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Key points from Bush speech

Programming note: Decorated veteran Rep. John Murtha and Republican Armed Services Committee Chair Sen. John Warner discuss President Bush's Iraq plan, 10 p.m. ET.
President Bush addresses the U.S. Naval Academy in Annapolis, Maryland, on Wednesday.



• Interactive: Who's who in Iraq
• Interactive: Sectarian divide


White House

ANNAPOLIS, Maryland (CNN) -- President Bush on Wednesday outlined the U.S. strategy in Iraq, offered details on the U.S. military's training program for Iraqi troops and reiterated his pledge not to withdraw forces until victory is achieved.

Following are excerpts from his address at the U.S. Naval Academy.

Iraq as part of war on terror

  • The terrorists have made it clear that Iraq is the central front in their war against humanity. And so we must recognize Iraq as the central front in the war on terror.
  • This is an enemy without conscience, and they cannot be appeased. If we're not fighting and destroying this enemy in Iraq, they would not be idle. They would be plotting and killing Americans across the world and within our own borders. By fighting these terrorists in Iraq, Americans in uniform are defeating a direct threat to the American people.
  • Against this adversary there is only one effective response: We will never back down, we will never give in, and we will never accept anything less than complete victory.
  • U.S. strategy

  • On the political side ... we're helping the Iraqis build a free society, with inclusive democratic institutions that will protect the interests of all Iraqis.
  • On the security side, coalition and Iraqi security forces are on the offensive against the enemy, cleaning out areas controlled by the terrorists and Saddam loyalists, leaving Iraqi forces to hold territory taken from the enemy, and following up with targeted reconstruction to help Iraqis rebuild their lives.
  • As we fight the terrorists, we're working to build capable and effective Iraqi security forces, so they can take the lead in the fight and eventually take responsibility for the safety and security of their citizens without major foreign assistance.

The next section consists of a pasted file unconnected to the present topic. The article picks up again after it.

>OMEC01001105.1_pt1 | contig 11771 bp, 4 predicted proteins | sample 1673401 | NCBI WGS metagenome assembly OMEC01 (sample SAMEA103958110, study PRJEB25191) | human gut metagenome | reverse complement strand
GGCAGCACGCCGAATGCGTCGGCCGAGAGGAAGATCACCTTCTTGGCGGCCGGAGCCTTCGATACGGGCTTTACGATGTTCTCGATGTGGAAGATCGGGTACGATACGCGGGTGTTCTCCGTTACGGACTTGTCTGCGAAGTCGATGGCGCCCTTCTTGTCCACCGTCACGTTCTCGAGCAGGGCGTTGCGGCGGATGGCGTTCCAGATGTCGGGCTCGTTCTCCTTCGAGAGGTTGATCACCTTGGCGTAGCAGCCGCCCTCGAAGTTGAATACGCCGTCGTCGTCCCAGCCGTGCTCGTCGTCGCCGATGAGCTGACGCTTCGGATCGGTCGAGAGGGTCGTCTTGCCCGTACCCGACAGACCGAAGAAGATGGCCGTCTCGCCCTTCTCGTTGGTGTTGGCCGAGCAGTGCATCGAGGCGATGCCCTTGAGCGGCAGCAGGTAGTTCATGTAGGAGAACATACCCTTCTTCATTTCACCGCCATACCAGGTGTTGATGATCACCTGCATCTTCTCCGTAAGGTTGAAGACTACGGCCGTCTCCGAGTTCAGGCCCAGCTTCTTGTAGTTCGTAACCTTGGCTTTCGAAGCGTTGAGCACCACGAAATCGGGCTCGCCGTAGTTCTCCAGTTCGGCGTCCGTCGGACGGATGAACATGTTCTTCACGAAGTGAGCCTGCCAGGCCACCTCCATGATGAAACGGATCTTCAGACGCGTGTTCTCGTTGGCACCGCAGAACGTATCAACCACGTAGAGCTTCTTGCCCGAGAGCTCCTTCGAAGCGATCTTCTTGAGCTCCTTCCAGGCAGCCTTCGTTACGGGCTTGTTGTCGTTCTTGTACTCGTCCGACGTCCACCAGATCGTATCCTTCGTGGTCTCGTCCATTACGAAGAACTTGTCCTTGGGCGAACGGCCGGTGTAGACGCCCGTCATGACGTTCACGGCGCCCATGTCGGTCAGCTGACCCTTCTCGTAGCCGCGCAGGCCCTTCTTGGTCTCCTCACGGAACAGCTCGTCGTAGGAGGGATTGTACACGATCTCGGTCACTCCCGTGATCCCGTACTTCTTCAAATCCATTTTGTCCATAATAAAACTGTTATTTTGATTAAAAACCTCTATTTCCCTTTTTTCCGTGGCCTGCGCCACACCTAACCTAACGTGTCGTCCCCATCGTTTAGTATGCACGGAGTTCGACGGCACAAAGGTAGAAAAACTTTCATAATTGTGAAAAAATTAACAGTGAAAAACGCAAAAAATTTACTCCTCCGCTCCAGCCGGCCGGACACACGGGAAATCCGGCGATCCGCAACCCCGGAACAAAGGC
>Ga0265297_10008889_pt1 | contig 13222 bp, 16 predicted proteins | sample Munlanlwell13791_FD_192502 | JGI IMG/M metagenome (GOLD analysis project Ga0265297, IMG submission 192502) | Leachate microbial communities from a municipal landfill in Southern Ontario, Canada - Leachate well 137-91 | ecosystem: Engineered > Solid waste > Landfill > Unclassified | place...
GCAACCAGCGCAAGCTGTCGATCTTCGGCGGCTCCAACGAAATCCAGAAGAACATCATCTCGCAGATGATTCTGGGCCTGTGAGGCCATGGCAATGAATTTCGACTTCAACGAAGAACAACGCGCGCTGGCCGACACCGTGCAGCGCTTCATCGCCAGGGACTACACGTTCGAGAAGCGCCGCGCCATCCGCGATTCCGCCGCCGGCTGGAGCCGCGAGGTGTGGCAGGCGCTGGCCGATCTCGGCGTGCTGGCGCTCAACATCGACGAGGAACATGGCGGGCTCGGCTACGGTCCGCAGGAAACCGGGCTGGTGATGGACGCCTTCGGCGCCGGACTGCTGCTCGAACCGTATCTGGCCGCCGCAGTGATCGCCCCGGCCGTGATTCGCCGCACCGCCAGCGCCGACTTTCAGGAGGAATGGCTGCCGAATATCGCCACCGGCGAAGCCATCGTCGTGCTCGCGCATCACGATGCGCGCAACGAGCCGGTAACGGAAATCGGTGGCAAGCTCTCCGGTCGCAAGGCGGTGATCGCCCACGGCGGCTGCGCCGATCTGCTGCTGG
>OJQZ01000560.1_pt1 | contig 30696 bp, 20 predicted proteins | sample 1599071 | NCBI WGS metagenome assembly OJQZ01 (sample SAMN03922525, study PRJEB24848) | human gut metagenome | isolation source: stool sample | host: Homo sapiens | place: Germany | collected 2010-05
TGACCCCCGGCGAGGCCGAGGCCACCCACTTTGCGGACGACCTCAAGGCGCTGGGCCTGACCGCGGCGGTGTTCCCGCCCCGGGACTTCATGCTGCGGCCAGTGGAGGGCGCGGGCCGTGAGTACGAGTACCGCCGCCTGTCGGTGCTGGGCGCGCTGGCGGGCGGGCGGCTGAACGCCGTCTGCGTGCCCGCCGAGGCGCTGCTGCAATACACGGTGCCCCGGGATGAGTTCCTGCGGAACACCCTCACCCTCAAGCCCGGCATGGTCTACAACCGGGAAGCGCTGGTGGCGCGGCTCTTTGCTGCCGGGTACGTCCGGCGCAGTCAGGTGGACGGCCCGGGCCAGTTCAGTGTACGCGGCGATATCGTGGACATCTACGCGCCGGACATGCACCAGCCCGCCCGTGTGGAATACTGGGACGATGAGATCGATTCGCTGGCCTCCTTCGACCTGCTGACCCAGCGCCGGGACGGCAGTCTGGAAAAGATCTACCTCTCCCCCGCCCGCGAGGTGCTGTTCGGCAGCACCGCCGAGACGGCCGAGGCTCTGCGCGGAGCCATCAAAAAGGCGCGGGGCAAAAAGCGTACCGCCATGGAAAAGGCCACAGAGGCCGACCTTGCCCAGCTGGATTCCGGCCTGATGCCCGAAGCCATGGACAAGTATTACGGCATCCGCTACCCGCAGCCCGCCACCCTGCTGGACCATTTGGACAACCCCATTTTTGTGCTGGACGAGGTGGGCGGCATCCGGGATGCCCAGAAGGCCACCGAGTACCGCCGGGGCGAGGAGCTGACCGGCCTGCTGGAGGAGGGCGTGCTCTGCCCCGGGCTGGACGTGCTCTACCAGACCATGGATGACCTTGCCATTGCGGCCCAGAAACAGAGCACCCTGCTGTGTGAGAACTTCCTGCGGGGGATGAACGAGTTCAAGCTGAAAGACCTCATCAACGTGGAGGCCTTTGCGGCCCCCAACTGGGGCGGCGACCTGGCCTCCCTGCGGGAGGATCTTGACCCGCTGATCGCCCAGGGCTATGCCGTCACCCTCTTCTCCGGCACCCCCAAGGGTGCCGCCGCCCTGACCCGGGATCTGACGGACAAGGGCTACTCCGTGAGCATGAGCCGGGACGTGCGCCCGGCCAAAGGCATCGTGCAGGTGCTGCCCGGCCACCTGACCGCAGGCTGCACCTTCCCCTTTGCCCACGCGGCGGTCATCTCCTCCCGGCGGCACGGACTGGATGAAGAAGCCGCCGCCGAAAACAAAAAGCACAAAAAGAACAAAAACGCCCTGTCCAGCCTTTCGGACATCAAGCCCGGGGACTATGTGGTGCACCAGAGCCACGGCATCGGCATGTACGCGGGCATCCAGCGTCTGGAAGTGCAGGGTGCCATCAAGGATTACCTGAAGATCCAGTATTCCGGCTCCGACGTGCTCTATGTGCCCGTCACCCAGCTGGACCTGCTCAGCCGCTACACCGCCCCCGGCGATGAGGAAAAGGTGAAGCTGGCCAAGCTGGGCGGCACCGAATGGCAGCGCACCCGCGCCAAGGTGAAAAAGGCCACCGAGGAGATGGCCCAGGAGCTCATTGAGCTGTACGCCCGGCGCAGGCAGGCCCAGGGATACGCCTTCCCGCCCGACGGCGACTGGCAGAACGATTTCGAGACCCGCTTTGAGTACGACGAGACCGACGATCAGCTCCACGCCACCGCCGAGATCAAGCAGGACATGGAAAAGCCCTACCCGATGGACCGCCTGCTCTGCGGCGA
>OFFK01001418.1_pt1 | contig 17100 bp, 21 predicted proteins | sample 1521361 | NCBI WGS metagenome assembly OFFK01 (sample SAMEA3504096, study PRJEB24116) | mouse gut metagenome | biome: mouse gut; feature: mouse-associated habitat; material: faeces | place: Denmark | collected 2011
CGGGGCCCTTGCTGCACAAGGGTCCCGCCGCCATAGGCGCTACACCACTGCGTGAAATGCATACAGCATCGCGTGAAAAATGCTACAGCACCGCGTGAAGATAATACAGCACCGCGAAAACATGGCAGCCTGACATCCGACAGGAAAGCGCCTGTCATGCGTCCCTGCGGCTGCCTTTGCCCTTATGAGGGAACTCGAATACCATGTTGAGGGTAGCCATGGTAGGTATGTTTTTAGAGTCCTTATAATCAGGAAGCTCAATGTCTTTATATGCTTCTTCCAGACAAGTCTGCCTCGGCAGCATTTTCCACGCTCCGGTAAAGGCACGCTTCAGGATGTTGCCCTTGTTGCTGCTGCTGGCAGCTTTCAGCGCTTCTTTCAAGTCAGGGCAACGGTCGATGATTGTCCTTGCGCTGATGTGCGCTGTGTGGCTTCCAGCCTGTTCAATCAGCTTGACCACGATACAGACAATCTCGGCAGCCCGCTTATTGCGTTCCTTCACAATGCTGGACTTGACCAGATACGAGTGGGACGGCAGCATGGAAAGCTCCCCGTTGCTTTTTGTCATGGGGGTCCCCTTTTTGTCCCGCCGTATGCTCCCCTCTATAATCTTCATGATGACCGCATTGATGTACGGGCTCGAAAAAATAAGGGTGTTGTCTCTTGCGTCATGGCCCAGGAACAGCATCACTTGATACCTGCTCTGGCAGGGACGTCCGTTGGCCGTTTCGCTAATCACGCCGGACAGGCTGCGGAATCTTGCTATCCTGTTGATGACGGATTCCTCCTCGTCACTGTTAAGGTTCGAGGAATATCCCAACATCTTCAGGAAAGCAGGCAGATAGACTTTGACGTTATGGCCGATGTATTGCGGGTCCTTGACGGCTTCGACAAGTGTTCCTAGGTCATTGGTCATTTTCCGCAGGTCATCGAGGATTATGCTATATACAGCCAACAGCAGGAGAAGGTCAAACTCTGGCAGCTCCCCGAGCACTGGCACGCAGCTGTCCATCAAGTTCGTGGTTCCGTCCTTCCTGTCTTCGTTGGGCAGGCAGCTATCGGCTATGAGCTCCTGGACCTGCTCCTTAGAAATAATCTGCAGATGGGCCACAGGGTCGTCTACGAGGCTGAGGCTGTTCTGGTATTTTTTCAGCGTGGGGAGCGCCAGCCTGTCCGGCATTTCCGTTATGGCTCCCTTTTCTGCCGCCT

• And on the economic side, we're helping the Iraqis rebuild their infrastructure, reform their economy and build the prosperity that will give all Iraqis a stake in a free and peaceful Iraq.
  • Progress in Iraq

  • Our goal is to train enough Iraqi forces so they can carry the fight. And this will take time and patience.
  • At this time last year there were only a handful of Iraqi battalions ready for combat. Now there are over 120 Iraqi army and police combat battalions in the fight against the terrorists, typically comprised of between 350 and 800 Iraqi forces.
  • At this moment, over 30 Iraqi army battalions have assumed primary control of their own areas of responsibility.
  • In Baghdad, Iraqi battalions have taken over major sectors of the capital, including some of the city's toughest neighborhoods.
  • A new generation of Iraqi officers is being trained: leaders who will lead their forces with skill, so they can defeat the terrorists and secure their own freedom.
  • Even though the terrorists are targeting Iraqi police and army recruits, there is no shortage of Iraqis who are willing to risk their lives to secure the future of a free Iraq.
  • In just over two and a half years, the Iraqi people have made incredible progress on the road to lasting freedom. Iraqis have gone from living under the boot of a brutal tyrant to liberation, free elections and a democratic constitution, and in 15 days they will go to the polls to elect a fully constitutional government that will lead them for the next four years.
  • Troop levels

  • We will stay as long as necessary to complete the mission.
  • If our military leaders tell me we need more troops, I will send them.
  • We will continue to shift from providing security and conducting operations against the enemy nationwide to conducting more specialized operations targeted at the most dangerous terrorists.
  • We will increasingly move out of Iraqi cities, reduce the number of bases from which we operate and conduct fewer patrols and convoys.
  • As the Iraqi forces gain experience and the political progress advances, we will be able to decrease our troop levels in Iraq without losing our capability to defeat the terrorists.
  • These decisions about troop levels will be driven by the conditions on the ground in Iraq and the good judgment of our commanders, not by artificial timetables set by politicians in Washington.
  • Defining victory

  • Most Americans want two things in Iraq: They want to see our troops win and they want to see our troops come home as soon as possible. And those are my goals as well. I will settle for nothing less than complete victory.
  • Victory will come when the terrorists and Saddamists can no longer threaten Iraq's democracy, when the Iraqi security forces can provide for the safety of their own citizens, and when Iraq is not a safe haven for terrorists to plot new attacks on our nation.
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